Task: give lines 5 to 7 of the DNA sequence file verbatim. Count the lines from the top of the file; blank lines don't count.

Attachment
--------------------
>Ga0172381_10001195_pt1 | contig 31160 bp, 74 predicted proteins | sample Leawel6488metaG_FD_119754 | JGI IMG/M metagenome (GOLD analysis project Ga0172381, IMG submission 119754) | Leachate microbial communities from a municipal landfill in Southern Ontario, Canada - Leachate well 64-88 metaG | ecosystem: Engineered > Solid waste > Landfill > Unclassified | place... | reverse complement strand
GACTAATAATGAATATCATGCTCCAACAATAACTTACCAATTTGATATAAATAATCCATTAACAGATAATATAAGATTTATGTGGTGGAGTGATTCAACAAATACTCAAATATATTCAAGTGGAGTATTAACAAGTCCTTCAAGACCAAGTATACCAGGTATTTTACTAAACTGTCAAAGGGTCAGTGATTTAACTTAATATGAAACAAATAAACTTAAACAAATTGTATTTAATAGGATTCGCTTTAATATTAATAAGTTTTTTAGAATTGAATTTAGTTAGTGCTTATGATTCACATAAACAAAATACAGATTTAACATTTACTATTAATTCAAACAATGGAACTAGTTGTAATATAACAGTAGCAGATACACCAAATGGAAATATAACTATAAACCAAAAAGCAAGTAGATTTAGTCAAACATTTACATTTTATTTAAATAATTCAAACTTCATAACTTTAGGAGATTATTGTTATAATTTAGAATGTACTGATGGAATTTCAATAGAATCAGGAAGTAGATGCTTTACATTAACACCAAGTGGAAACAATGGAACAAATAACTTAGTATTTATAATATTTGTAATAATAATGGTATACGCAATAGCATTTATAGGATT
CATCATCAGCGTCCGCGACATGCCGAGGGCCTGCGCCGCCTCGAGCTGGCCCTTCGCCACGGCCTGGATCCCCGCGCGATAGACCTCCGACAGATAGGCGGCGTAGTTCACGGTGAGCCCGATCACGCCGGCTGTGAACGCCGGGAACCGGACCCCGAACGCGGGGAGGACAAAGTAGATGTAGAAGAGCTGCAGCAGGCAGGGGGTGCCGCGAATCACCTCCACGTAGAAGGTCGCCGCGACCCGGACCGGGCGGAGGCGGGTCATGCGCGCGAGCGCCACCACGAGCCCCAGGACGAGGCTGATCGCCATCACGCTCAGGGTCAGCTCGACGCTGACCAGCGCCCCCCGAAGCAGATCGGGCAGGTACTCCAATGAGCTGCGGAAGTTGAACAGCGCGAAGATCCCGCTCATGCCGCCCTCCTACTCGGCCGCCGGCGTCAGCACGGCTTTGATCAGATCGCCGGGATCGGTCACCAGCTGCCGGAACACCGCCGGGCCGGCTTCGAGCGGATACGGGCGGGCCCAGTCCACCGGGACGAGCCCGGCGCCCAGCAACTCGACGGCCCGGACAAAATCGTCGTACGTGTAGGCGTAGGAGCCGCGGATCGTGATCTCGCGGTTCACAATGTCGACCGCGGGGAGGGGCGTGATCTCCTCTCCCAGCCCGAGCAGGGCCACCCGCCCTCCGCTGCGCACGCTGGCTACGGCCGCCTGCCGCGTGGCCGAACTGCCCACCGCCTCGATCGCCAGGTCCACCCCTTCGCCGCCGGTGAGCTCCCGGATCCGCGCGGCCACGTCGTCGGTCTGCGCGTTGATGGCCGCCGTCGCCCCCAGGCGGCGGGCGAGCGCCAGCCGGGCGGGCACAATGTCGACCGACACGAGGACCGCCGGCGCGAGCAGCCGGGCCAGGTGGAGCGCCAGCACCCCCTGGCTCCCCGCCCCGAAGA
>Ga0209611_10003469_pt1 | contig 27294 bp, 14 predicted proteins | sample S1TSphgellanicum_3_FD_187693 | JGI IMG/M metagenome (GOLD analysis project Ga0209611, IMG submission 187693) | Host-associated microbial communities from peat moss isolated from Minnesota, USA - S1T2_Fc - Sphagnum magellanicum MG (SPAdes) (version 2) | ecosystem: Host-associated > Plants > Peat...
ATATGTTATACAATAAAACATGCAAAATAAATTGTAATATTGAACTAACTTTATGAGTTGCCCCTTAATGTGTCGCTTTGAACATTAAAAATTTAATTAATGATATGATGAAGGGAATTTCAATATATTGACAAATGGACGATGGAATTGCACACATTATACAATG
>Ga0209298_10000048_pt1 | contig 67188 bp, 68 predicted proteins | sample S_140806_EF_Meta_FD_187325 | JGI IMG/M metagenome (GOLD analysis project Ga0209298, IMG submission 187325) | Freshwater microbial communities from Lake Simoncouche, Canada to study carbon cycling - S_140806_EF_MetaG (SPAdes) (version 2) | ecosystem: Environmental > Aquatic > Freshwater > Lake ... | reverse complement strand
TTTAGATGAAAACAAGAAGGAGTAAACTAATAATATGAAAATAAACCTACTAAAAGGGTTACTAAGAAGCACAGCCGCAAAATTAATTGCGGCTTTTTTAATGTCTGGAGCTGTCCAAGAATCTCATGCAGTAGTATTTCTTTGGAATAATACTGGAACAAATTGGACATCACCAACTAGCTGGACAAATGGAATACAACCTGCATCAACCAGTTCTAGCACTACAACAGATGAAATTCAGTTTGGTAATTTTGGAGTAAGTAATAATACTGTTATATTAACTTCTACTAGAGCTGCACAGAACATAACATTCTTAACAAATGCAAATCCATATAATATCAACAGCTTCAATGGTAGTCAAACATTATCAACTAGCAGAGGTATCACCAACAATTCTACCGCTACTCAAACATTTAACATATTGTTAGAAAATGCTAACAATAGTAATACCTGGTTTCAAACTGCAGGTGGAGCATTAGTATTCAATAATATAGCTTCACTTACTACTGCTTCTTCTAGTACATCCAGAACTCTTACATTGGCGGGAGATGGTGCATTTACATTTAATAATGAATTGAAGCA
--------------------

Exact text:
ATATGTTATACAATAAAACATGCAAAATAAATTGTAATATTGAACTAACTTTATGAGTTGCCCCTTAATGTGTCGCTTTGAACATTAAAAATTTAATTAATGATATGATGAAGGGAATTTCAATATATTGACAAATGGACGATGGAATTGCACACATTATACAATG
>Ga0209298_10000048_pt1 | contig 67188 bp, 68 predicted proteins | sample S_140806_EF_Meta_FD_187325 | JGI IMG/M metagenome (GOLD analysis project Ga0209298, IMG submission 187325) | Freshwater microbial communities from Lake Simoncouche, Canada to study carbon cycling - S_140806_EF_MetaG (SPAdes) (version 2) | ecosystem: Environmental > Aquatic > Freshwater > Lake ... | reverse complement strand
TTTAGATGAAAACAAGAAGGAGTAAACTAATAATATGAAAATAAACCTACTAAAAGGGTTACTAAGAAGCACAGCCGCAAAATTAATTGCGGCTTTTTTAATGTCTGGAGCTGTCCAAGAATCTCATGCAGTAGTATTTCTTTGGAATAATACTGGAACAAATTGGACATCACCAACTAGCTGGACAAATGGAATACAACCTGCATCAACCAGTTCTAGCACTACAACAGATGAAATTCAGTTTGGTAATTTTGGAGTAAGTAATAATACTGTTATATTAACTTCTACTAGAGCTGCACAGAACATAACATTCTTAACAAATGCAAATCCATATAATATCAACAGCTTCAATGGTAGTCAAACATTATCAACTAGCAGAGGTATCACCAACAATTCTACCGCTACTCAAACATTTAACATATTGTTAGAAAATGCTAACAATAGTAATACCTGGTTTCAAACTGCAGGTGGAGCATTAGTATTCAATAATATAGCTTCACTTACTACTGCTTCTTCTAGTACATCCAGAACTCTTACATTGGCGGGAGATGGTGCATTTACATTTAATAATGAATTGAAGCA